%["Formula"]
Out[10]=

If the basis is not specified, the default is the computational basis of 2n dimension (n qubits):

In[11]:=
PacletSymbol[
 "https://wolfr.am/ZcQr0uIt", "QuantumState"][{3, 2 I, 1, -5}]
%["Amplitudes"]
Out[11]=
Out[12]=

If the vector has more than 2 elements, it is interpreted as a n-qubit state (by right-padding of zeros), unless the dimension is specified.

In[13]:=
state = PacletSymbol[
  "https://wolfr.am/ZcQr0uIt", "QuantumState"][{2, 0, I}]
Out[13]=
In[14]:=
state["Amplitudes"]
Out[14]=

Same amplitude vector, but this time the dimension is specified:

In[15]:=
state = PacletSymbol[
   "https://wolfr.am/ZcQr0uIt", "QuantumState"][{2, 0, I}, 3];
state["Amplitudes"]
Out[16]=

Many named states are available for easy access:

In[17]:=
{PacletSymbol[
  "https://wolfr.am/ZcQr0uIt", "QuantumState"][{"UniformSuperposition", 4}], PacletSymbol["https://wolfr.am/ZcQr0uIt", "QuantumState"][
  "PsiPlus"], PacletSymbol["https://wolfr.am/ZcQr0uIt", "QuantumState"]["GHZ"]}
Out[17]=

Using associations, one can create a superposition of states, with keys as a list of corresponding indexes, and values as amplitudes. For example, let us create a superposition of 3 qubits (i.e., QuantumBasis[2,3]) as :

In[18]:=
\[Psi] = PacletSymbol[
  "https://wolfr.am/ZcQr0uIt", "QuantumState"][<|{0, 0, 0} -> 1/Sqrt[2], {1, 1, 1} -> 1/Sqrt[2]|>,
   2, 3]
Out[18]=
In[19]:=
\[Psi]["Formula"]
Out[19]=
In[20]:=
\[Psi]["Dimensions"]
Out[20]=

A different way of creating superposition is simple adding two quantum state objects. For example, the previous state can be constructed as follows, too:

In[21]:=
\[Psi]2 = (PacletSymbol[
      "https://wolfr.am/ZcQr0uIt", "QuantumState"][{"BasisState", {0, 0, 0}}] + PacletSymbol[
      "https://wolfr.am/ZcQr0uIt", "QuantumState"][{"BasisState", {1, 1, 1}}])/Sqrt[2];
\[Psi] == \[Psi]2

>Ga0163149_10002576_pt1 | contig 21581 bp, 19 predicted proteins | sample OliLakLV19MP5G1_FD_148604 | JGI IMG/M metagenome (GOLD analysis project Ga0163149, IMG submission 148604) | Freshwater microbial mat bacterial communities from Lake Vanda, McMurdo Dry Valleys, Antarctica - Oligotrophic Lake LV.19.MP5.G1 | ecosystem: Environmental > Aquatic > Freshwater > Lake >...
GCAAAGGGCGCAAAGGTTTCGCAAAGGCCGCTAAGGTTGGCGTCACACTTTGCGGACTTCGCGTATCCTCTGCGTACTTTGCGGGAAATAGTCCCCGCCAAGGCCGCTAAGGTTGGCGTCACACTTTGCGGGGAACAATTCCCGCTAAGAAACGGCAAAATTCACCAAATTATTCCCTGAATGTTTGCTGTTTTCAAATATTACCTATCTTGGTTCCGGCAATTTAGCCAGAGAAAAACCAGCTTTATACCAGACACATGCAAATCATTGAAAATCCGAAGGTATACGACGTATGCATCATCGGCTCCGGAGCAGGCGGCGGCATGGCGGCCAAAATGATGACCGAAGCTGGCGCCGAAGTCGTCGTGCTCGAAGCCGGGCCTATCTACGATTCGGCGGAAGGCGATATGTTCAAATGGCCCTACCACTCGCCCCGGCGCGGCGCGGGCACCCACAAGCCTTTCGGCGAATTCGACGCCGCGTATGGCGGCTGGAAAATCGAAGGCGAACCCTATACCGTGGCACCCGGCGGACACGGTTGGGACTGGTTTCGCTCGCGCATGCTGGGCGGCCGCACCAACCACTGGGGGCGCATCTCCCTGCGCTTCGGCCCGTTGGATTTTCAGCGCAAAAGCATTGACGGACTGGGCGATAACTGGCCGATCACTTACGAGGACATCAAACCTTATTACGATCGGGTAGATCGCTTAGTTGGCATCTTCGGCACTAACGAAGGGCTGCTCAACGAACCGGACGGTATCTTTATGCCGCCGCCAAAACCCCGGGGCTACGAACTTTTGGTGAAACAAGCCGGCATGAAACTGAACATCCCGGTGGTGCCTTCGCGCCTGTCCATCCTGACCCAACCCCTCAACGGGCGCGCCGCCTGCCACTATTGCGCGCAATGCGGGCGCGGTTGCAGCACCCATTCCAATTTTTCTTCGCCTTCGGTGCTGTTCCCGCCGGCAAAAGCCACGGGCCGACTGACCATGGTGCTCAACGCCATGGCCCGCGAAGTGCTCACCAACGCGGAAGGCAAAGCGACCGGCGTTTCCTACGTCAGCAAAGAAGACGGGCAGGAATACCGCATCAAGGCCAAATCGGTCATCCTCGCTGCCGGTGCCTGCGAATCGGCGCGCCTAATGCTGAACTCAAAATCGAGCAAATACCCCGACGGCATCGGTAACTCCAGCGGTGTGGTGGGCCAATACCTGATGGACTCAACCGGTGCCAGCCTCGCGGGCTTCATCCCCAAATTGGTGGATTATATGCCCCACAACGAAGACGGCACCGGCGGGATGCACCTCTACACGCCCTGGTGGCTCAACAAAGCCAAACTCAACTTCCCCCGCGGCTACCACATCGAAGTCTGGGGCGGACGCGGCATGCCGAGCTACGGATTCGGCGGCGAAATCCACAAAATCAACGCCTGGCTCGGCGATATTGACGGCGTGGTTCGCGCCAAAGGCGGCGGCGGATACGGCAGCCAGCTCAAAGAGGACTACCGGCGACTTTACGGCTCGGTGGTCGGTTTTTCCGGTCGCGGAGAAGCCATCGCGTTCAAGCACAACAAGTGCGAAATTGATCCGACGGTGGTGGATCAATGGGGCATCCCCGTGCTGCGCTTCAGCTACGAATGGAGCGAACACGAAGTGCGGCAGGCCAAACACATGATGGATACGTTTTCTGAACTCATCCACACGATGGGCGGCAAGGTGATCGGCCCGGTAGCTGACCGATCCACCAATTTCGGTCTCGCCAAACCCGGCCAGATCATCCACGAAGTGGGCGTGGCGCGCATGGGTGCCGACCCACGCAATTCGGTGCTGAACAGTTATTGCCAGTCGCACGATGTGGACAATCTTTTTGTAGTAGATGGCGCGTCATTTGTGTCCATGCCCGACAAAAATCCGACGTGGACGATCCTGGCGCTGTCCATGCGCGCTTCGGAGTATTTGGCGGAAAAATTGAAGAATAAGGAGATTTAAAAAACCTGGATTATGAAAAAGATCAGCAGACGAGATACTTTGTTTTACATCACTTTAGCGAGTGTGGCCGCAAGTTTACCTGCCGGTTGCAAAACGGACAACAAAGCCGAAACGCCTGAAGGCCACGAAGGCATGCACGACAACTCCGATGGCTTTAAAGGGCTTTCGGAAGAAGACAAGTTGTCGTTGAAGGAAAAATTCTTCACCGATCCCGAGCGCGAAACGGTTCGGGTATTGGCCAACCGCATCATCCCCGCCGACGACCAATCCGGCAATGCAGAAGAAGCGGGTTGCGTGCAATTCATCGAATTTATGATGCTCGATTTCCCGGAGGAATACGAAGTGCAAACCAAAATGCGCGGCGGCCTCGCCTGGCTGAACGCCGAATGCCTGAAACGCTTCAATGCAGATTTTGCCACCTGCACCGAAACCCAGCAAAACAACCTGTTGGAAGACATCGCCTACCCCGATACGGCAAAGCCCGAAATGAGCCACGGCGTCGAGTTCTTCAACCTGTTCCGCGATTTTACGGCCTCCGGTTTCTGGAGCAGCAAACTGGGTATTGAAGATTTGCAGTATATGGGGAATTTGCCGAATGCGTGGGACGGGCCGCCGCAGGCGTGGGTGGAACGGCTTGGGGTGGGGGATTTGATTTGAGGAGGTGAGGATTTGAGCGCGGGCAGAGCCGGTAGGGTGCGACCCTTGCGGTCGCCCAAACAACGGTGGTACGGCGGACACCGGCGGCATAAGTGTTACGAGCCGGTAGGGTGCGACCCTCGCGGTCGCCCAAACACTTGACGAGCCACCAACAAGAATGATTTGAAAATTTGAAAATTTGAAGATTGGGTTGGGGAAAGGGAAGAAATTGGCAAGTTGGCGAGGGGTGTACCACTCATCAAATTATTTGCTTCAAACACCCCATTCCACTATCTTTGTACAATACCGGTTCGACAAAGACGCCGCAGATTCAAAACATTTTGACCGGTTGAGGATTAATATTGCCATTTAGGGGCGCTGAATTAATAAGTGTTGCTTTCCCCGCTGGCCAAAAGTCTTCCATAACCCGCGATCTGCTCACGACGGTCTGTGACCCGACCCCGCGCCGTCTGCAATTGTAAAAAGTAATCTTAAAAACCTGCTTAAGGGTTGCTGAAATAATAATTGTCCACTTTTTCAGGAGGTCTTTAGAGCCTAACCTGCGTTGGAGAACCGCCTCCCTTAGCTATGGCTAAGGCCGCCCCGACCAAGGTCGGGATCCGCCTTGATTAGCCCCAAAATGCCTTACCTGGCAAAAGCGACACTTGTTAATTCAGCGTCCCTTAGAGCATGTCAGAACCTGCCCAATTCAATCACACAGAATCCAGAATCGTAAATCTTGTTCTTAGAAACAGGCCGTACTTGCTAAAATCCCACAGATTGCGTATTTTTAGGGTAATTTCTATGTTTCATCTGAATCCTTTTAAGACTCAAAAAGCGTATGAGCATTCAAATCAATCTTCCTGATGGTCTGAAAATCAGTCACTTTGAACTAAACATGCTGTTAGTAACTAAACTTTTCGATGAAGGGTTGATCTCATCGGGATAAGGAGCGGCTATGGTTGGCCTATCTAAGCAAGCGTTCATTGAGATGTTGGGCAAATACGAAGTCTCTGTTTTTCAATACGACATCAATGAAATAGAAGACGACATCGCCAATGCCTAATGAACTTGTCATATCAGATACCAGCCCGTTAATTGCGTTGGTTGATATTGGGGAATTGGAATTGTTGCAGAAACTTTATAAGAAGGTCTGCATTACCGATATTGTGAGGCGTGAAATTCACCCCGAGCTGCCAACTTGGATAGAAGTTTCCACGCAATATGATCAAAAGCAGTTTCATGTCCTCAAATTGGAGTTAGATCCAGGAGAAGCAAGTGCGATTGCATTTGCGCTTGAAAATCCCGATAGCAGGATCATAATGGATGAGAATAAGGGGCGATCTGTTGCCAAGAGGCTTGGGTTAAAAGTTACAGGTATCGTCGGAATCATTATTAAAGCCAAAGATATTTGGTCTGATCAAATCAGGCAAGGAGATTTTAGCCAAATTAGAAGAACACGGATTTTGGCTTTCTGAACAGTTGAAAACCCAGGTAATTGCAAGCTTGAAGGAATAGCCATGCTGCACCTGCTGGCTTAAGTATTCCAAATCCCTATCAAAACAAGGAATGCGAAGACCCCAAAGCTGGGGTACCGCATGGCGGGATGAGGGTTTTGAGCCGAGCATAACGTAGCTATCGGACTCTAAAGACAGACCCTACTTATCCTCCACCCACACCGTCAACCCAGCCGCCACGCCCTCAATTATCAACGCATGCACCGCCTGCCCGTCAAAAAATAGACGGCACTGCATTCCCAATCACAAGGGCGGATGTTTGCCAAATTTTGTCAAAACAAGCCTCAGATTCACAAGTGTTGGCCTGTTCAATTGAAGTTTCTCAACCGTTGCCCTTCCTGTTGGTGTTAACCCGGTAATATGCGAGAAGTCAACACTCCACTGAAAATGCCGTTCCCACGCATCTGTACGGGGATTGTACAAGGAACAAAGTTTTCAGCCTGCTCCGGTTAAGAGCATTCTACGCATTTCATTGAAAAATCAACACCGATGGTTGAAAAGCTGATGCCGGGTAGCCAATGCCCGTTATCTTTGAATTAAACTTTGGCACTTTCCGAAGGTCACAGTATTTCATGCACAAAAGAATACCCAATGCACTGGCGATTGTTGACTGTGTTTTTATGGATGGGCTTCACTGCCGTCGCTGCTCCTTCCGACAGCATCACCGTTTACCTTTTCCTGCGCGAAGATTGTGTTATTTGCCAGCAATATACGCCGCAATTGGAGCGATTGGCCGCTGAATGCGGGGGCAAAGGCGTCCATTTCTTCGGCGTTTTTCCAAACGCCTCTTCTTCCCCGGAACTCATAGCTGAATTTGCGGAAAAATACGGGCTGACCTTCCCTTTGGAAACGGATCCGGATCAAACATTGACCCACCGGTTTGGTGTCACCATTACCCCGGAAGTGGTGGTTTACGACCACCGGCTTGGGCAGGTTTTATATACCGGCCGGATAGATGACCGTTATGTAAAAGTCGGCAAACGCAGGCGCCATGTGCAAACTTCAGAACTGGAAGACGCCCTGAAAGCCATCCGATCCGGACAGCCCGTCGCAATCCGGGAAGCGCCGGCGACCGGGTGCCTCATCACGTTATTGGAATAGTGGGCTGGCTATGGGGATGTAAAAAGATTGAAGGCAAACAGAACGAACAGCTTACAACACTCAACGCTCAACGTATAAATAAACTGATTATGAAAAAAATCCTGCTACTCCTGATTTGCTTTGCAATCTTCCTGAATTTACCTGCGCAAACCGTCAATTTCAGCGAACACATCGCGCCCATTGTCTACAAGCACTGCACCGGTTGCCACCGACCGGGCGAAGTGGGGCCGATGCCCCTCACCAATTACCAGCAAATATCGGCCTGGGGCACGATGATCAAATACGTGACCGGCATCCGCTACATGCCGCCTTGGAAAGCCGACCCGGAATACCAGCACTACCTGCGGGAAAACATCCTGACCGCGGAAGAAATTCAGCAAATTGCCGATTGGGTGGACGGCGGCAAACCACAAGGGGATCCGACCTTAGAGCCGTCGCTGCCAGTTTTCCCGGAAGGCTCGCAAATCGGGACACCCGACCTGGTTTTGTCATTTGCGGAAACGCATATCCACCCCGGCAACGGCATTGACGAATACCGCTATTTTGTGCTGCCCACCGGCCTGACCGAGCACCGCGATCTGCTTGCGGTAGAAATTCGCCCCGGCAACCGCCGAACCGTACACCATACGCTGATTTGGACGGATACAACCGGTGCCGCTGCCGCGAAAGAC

Out[19]=

Once a built-in basis is specified, amplitudes correspond to the basis elements. For example, let's use Bell basis:

In[22]:=
Normal /@ PacletSymbol["https://wolfr.am/ZcQr0uIt", "QuantumBasis"]["Bell"][
  "ElementAssociation"]
Out[22]=
In[23]:=
\[Psi] = PacletSymbol[
  "https://wolfr.am/ZcQr0uIt", "QuantumState"][{2, -I, 1, 3}, PacletSymbol["https://wolfr.am/ZcQr0uIt", "QuantumBasis"]["Bell"]]
Out[23]=
In[24]:=
\[Psi]["Amplitudes"]
Out[24]=

We can also define a state by inputting a density matrix:

In[25]:=
PacletSymbol["https://wolfr.am/ZcQr0uIt", "QuantumState"][
 1/2 (IdentityMatrix[2] + PauliMatrix[2])]
Out[25]=

For pure states, one can get the corresponding normalized state vector:

In[26]:=
%["Formula"]
Out[26]=

Define a generic Bloch vector:

In[27]:=
mat[r_] /; VectorQ[r] := 1/2 (IdentityMatrix[2] + r . Table[PauliMatrix[i], {i, 3}])
In[28]:=
r = {.1, .1, 0};
state = PacletSymbol["https://wolfr.am/ZcQr0uIt", "QuantumState"][
  mat[r]]
Out[20]=

Test if it is a mixed state:

In[29]:=
state["MixedStateQ"]
Out[29]=

Calculate Von Neumann Entropy:

In[30]:=
state["VonNeumannEntropy"]
Out[30]=

Purity:

In[31]:=
state["Purity"]
Out[31]=

A pure state (by normalizing the vector r):

In[32]:=
state = PacletSymbol["https://wolfr.am/ZcQr0uIt", "QuantumState"][
  mat[Normalize@r]]
Out[32]=

Purity:

In[33]:=
state["PureStateQ"]
Out[33]=

Calculate Bloch Spherical Coordinates

In[34]:=
state["BlochSphericalCoordinates"]
Out[34]=

A matrix that is not positive semi-definite (cannot be a density matrix in standard QM, but in ZX-formalism we can have situations like this):

In[35]:=
mat[{1, 2, 0}] // PositiveSemidefiniteMatrixQ
Out[35]=

A non positive-semidefinite matrix as state:

In[36]:=
PacletSymbol["https://wolfr.am/ZcQr0uIt", "QuantumState"][
 mat[{1, 2, 0}]]
Out[36]=